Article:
As companies continue to adapt to the realities of remote sales, many are finding that the new “business as usual” is still being defined. And some of them are redefining it for themselves. On this episode of Connected & Ready, Mary Shea, a principal analyst serving B2B marketing professionals at Forrester Research, returns for an updated look at the state of digitization in sales. She and Gemma discuss her latest research findings, review the various technologies companies are using to adapt, and examine the impact current trends have had on the sales industry as a whole. From our sponsor: Learn how Microsoft Dynamics 365 Sales helps teams discover actionable insights and drive authentic relationships. Talk to an expert today: https://aka.ms/AA8tgbr
Host Gemma Milne is joined by Mary Shea for a follow-up conversation about the digitization of sales, including the recent Forrester Consulting study commissioned by Microsoft, how businesses are adapting to meet the needs of their customers, and the technologies companies are investing in.
About Mary Shea
Mary Shea is a principal analyst at Forrester. She is specifically focused on the empowered B2B buyer and how business leaders must adapt, organize, and enable their marketers, sellers, and channel partners to succeed both today and in the future.
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Information on the research discussed
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Music playing [00:00:01]
Gemma [00:00:05] Hello and welcome. You're listening to Connected and Ready, an ongoing conversation about innovation, resilience, and our capacity to succeed. Brought to you by Microsoft. I'm Gemma Milne. I'm a technology journalist and author, and I'm going to be exploring trends around how companies are adapting to a disruptive world and preparing for tomorrow. We're going to speak to the innovators who are bringing products, operations, and people together in new ways. In today's episode, I'm reconnecting with Forrester principal analyst, Mary Shea to dive into her research on B2B selling, sales engagement, and her recent study commissioned by Microsoft. We continue the conversation on digital selling and explore how businesses and organizations can adapt to move forward. We talk about how businesses are adapting to and aligning with what customers want, and we dive into what businesses are investing in and what's preventing them from making shifts.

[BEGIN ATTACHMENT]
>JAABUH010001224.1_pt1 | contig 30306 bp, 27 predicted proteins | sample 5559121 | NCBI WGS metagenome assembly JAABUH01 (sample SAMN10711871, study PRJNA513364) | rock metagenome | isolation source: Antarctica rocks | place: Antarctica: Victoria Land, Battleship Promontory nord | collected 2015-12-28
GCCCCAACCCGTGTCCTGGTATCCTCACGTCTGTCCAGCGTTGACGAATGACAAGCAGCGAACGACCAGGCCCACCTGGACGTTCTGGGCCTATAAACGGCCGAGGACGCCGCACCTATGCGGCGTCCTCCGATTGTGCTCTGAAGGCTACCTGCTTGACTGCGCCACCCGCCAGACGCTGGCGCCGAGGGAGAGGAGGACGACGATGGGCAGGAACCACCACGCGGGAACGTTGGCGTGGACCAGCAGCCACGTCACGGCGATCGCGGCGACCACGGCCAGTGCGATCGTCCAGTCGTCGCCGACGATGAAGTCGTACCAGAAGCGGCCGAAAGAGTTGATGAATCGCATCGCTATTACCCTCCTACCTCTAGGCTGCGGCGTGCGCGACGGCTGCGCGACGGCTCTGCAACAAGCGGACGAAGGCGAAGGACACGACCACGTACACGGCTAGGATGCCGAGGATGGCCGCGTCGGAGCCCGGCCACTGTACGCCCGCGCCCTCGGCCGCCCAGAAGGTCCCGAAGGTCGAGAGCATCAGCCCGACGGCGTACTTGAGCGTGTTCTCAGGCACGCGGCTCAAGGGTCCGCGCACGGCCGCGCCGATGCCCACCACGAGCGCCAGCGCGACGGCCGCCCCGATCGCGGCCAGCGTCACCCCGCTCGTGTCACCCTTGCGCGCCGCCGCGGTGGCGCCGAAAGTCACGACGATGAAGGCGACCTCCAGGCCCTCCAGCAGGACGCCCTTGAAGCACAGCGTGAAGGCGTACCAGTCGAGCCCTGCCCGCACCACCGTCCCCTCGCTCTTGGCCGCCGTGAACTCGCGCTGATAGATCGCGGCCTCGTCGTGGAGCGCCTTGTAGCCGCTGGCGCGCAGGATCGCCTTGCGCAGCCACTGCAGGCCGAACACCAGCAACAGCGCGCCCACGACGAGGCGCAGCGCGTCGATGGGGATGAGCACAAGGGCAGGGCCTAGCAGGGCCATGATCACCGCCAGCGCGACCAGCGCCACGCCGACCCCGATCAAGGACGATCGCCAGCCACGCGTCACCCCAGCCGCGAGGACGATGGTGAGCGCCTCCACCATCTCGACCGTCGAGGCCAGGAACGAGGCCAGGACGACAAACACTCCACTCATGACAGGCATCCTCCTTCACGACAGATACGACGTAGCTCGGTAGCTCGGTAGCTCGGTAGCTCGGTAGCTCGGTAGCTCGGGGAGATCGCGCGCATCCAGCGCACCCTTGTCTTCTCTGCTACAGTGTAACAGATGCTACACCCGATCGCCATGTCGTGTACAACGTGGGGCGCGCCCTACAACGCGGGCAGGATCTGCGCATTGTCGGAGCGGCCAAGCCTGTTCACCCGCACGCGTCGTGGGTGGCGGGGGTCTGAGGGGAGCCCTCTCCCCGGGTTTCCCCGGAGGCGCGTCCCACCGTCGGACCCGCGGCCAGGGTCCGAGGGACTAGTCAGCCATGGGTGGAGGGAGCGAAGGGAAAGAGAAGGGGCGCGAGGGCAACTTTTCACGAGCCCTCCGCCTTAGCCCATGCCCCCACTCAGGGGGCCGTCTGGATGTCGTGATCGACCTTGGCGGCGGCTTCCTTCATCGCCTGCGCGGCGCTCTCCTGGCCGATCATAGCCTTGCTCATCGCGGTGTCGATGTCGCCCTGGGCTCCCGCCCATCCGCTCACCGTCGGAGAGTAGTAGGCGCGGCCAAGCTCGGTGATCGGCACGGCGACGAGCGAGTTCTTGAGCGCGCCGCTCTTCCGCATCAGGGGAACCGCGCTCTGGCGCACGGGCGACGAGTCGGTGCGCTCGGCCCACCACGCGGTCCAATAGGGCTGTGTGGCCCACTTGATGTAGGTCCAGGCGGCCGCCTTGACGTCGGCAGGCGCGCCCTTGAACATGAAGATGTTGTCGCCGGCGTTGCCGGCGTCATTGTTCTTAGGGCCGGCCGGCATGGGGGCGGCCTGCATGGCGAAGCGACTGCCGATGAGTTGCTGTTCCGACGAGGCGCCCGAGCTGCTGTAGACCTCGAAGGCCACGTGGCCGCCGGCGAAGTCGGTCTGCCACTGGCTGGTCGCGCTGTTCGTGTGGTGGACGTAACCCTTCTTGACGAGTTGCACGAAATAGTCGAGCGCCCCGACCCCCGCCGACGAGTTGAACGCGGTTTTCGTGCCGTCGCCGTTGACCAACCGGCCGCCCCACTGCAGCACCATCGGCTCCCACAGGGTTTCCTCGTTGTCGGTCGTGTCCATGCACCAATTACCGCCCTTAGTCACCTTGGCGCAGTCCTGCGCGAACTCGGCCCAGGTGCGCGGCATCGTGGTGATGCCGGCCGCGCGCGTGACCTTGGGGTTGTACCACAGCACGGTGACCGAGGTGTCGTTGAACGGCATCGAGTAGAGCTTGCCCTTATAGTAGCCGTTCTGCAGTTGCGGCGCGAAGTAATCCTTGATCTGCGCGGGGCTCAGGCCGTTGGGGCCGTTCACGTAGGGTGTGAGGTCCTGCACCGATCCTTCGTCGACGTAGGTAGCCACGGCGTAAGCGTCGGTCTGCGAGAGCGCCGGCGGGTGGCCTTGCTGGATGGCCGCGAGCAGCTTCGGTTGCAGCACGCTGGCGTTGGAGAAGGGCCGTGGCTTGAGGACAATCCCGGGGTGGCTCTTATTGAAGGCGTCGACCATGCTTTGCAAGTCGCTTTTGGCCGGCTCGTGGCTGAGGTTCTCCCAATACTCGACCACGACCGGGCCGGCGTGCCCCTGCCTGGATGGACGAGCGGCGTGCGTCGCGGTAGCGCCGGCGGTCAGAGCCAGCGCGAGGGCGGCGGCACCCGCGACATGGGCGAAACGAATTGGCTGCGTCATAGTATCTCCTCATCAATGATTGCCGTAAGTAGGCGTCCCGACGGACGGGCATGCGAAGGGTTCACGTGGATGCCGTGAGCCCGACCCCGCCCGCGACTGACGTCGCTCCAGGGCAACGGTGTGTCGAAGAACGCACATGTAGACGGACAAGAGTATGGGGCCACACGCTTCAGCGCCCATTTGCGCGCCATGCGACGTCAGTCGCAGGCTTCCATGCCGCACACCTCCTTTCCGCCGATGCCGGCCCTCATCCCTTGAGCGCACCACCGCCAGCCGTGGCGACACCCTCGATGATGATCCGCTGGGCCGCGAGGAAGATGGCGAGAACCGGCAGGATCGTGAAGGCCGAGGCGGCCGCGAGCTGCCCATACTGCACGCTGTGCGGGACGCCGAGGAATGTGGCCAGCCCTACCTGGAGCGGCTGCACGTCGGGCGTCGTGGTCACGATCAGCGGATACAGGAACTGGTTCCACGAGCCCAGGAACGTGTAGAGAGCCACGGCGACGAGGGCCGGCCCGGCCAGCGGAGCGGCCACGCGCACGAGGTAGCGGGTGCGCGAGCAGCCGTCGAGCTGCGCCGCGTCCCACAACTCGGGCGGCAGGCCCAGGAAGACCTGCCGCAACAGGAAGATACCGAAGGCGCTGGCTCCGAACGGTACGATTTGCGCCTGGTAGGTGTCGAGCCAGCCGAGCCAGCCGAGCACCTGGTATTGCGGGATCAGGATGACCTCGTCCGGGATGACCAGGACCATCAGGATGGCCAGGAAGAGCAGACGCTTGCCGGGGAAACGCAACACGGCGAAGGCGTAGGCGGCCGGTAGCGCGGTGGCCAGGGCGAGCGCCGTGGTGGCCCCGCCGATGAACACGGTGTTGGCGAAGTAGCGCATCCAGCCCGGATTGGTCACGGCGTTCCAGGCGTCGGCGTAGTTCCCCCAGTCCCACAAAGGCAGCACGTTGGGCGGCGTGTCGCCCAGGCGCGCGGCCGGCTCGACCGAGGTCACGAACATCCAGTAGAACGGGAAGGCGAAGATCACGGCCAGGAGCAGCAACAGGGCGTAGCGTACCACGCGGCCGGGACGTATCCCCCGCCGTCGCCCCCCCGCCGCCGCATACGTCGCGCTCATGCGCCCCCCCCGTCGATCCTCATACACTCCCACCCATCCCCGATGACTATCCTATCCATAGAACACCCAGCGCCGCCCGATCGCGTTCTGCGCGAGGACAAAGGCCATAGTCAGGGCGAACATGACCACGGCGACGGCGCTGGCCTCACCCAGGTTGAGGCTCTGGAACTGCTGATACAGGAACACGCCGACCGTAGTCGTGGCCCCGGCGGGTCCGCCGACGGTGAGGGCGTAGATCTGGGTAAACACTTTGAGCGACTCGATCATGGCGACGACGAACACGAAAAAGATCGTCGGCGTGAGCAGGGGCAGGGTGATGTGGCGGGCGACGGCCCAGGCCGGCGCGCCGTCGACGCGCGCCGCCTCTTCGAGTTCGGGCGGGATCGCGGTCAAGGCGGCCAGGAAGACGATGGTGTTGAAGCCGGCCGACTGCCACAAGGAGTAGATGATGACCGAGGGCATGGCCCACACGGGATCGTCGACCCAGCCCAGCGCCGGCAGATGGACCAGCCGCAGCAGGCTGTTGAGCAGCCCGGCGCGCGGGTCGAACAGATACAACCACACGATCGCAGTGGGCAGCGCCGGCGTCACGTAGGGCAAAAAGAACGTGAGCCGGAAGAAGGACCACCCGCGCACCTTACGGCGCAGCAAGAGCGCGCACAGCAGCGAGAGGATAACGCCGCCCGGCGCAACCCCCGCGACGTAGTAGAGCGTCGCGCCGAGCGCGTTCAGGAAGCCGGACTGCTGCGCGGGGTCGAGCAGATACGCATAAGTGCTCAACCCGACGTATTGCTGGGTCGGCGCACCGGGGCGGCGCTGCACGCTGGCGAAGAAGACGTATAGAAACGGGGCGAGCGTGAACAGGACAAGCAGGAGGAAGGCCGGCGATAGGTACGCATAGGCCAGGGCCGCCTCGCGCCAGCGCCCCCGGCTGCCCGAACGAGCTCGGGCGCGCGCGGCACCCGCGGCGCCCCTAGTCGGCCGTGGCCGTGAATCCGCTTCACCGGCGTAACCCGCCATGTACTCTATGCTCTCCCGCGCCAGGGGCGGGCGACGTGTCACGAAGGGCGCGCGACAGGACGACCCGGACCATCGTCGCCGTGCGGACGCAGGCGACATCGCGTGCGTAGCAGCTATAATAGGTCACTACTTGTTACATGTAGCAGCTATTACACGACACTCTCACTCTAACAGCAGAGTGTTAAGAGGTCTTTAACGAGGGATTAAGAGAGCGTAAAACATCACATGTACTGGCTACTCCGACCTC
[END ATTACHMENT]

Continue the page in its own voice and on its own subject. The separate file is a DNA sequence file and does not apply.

[00:01:03] Mary, thank you so much for coming back and joining us on the show. But for everyone who hasn't yet listened to the first interview with you that we did a couple of months ago, I wonder if you could give us a little bit of an introduction to yourself, but then also tell us what you've been up to since we last spoke.
Mary [00:01:20] Sure sounds great, Gemma. It's great to be here. And for those of you that didn't join the last podcast, my name is Mary Shea. I'm a principal analyst at Forrester in our B2B marketing and sales practice. I conduct research and I work with clients and I follow some of the leading sales technologies, advise our client base on how to go to market effectively with a modern buying scenario. So it's great to be back. I've been extraordinarily busy doing a lot of recordings like this, both podcasts and videocasts and keynote speeches. And I'm finding myself even in a virtual world, I'm busier than ever. I completed some research with Microsoft that really looks at a lot of key themes around technology adoption, utilization in unmet needs, which we'll talk a little bit about today. And I'm working on an academic article that looks at women in sales and specifically the role of the top sales leader as a conduit to getting more female CEOs in seat. So that among many, many other things.